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America’s summer of floods: What cities can learn from today’s climate crises to prepare for tomorrow’s

America's summer of floods: What cities can learn from today's climate crises to prepare for tomorrow's


Flash flooding made a mess in Dallas in August 2022. AP Photo/LM Otero

Powerful storms across the South, following flash floods in Dallas, Death Valley, St. Louis, Yellowstone and Appalachia, have left cities across the U.S. questioning their own security in a warming climate.

Dallas was hit with nearly 15 inches of rain that turned roads into rivers and poured into homes starting Aug. 21, 2022. Neighborhoods in Jackson, Mississippi, were inundated a few days later as the Pearl River rose and also knocked out the city’s drinking water system. In late July, extreme storms struck the mountains of eastern Kentucky, sending rivers sweeping through valley towns and triggering mudslides that killed more than three dozen people.

Floods are complex events, and they are about more than just heavy rain. Each community has its own unique geography and climate that can exacerbate flooding, so preparing to deal with future floods has to be tailored to the community.

I work with a center at the University of Michigan that helps communities turn climate knowledge into projects that can reduce the harm of future climate disasters. The recent floods provide case studies that can help cities everywhere manage the increasing risk.

Houses in a steep valley are flooded to their rooflines with muddy water.
Extreme storms in mountainous regions like eastern Kentucky can quickly funnel floodwater into valleys, creating different hazards than flatter cities would face from the same storm.
Arden S. Barnes/For The Washington Post via Getty Images

Flood risks are rising

The first thing the recent floods tell us is that the climate is changing.

In the past, it might have made sense to consider a flood a rare and random event – communities could just build back. But the statistical distribution of weather events and natural disasters is shifting.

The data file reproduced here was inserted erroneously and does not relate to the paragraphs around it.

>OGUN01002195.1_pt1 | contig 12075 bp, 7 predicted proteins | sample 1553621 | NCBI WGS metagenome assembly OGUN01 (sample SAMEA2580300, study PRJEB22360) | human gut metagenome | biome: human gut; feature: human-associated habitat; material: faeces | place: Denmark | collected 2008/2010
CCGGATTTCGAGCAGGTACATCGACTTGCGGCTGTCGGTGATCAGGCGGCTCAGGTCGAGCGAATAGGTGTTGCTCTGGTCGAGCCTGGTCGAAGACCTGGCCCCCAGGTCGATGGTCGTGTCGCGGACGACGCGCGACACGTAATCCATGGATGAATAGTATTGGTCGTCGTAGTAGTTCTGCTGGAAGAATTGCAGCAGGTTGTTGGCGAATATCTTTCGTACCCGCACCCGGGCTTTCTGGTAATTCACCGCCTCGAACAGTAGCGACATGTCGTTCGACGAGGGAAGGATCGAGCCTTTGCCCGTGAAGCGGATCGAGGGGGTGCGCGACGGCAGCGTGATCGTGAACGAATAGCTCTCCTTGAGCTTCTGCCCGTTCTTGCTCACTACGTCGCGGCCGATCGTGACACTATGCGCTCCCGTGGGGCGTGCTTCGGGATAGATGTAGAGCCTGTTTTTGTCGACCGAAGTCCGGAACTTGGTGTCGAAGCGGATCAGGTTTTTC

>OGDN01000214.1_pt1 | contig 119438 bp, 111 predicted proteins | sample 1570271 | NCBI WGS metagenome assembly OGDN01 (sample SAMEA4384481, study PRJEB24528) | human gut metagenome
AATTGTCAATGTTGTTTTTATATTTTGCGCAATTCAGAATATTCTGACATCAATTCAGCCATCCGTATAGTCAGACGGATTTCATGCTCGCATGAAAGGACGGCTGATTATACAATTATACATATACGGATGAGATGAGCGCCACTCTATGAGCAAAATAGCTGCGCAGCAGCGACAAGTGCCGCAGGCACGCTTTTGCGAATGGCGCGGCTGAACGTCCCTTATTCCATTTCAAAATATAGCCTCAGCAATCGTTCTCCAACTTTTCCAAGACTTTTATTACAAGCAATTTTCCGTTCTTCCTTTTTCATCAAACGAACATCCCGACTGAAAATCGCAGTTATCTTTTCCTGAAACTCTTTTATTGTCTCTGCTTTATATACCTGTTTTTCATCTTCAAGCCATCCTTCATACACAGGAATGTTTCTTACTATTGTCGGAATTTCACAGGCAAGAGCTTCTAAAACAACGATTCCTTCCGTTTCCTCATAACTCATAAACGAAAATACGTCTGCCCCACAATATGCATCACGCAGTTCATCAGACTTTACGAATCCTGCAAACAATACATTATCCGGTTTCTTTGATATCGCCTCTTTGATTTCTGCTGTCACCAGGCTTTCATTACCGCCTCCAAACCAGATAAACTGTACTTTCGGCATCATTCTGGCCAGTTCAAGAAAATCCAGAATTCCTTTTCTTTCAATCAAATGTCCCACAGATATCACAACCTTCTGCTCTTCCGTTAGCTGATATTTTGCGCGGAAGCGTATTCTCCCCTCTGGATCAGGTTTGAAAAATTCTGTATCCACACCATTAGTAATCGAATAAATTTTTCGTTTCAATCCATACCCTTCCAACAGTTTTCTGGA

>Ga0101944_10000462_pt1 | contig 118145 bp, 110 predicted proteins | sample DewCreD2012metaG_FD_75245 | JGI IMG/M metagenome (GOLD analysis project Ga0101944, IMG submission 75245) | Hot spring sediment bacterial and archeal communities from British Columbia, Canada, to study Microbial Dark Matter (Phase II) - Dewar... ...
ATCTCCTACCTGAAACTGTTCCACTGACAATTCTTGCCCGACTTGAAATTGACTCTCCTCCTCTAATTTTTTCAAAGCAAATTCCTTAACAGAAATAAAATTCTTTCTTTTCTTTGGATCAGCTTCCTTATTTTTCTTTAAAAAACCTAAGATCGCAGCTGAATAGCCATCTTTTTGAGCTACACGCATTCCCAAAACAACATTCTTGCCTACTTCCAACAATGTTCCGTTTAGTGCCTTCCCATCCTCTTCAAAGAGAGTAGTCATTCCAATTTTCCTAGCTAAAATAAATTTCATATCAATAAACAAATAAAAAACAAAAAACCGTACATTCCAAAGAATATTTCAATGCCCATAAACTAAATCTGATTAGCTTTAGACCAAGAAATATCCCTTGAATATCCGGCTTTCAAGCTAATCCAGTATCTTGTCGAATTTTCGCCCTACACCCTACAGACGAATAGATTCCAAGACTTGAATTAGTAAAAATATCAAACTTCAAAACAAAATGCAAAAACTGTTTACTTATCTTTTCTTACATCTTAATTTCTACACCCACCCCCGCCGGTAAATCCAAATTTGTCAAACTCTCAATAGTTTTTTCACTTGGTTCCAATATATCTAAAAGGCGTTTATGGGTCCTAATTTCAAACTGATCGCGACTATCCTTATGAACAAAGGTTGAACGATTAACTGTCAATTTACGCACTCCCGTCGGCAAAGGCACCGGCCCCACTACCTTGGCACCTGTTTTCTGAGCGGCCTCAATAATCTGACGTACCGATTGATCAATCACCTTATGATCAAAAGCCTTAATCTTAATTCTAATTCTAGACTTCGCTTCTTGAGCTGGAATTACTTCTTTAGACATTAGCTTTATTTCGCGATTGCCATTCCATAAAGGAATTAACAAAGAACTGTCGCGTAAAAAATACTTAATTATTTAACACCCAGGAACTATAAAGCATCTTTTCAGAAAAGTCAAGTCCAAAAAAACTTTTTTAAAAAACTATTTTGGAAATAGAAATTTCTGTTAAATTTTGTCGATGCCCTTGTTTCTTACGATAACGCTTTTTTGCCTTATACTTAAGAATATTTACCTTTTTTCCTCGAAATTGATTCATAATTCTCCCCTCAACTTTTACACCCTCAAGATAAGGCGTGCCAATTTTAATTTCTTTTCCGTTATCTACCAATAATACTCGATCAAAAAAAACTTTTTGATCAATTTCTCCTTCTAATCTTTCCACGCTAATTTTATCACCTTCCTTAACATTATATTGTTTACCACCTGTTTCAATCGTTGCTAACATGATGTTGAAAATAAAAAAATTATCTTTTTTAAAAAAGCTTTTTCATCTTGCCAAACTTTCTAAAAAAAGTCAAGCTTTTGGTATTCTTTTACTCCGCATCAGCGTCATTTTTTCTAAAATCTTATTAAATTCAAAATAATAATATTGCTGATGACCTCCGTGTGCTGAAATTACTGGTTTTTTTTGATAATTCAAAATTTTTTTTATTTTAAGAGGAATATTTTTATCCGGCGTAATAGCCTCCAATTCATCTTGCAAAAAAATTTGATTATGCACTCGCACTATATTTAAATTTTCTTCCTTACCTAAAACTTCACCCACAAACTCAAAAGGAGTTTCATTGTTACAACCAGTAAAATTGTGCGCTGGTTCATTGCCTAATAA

What might have been a 1-in-500-year event may become a 1-in-100-year event, on the way to becoming a 1-in-50-year event. Hurricane Harvey in 2017 delivered Houston’s third 500-year flood in the span of three years. Ellicott City, Maryland saw catastrophic floods in 2016 and 2018, and the town flooded again in June 2022.

Basic physics points to the rising risks ahead: Global greenhouse gas emissions are increasing global average temperatures. Warming leads to increasing precipitation and more intense downpours, and this increases flood potential.

Communities aren’t prepared

Recent floods are revealing vulnerabilities in how communities are designed and managed.

Pavement is a major contributor to urban flooding, because water cannot be absorbed and it runs off quickly. Similarly, after a forest fire or extended drought, water runs off of soil rather than soaking in. This can overwhelm drainage systems and pile up debris that can clog pipes and culverts.

Failures in maintaining infrastructure, such as levees and storm drains, are a common contributor to flooding.

If the infrastructure is well designed and maintained, flood damage can be greatly reduced. However, increasingly, researchers have found that the engineering specifications for drainage pipes and other infrastructure are no longer adequate for the increasing severity of storms and amounts of precipitation. This can lead to roads being washed out and communities being cut off.

Four maps show how risk of extreme precipitation increased in some regions, particularly the Northeast, and projections of increasing rainfall in the East in the coming decades.
Even in a future with low greenhouse gas emissions, extreme precipitation events will be more likely in parts of the U.S.
National Climate Assessment 2018

The increasing risks affect not only engineering standards, but zoning laws that govern where homes can be built and building codes that describe minimum standards for safety, as well as permitting and environmental regulations.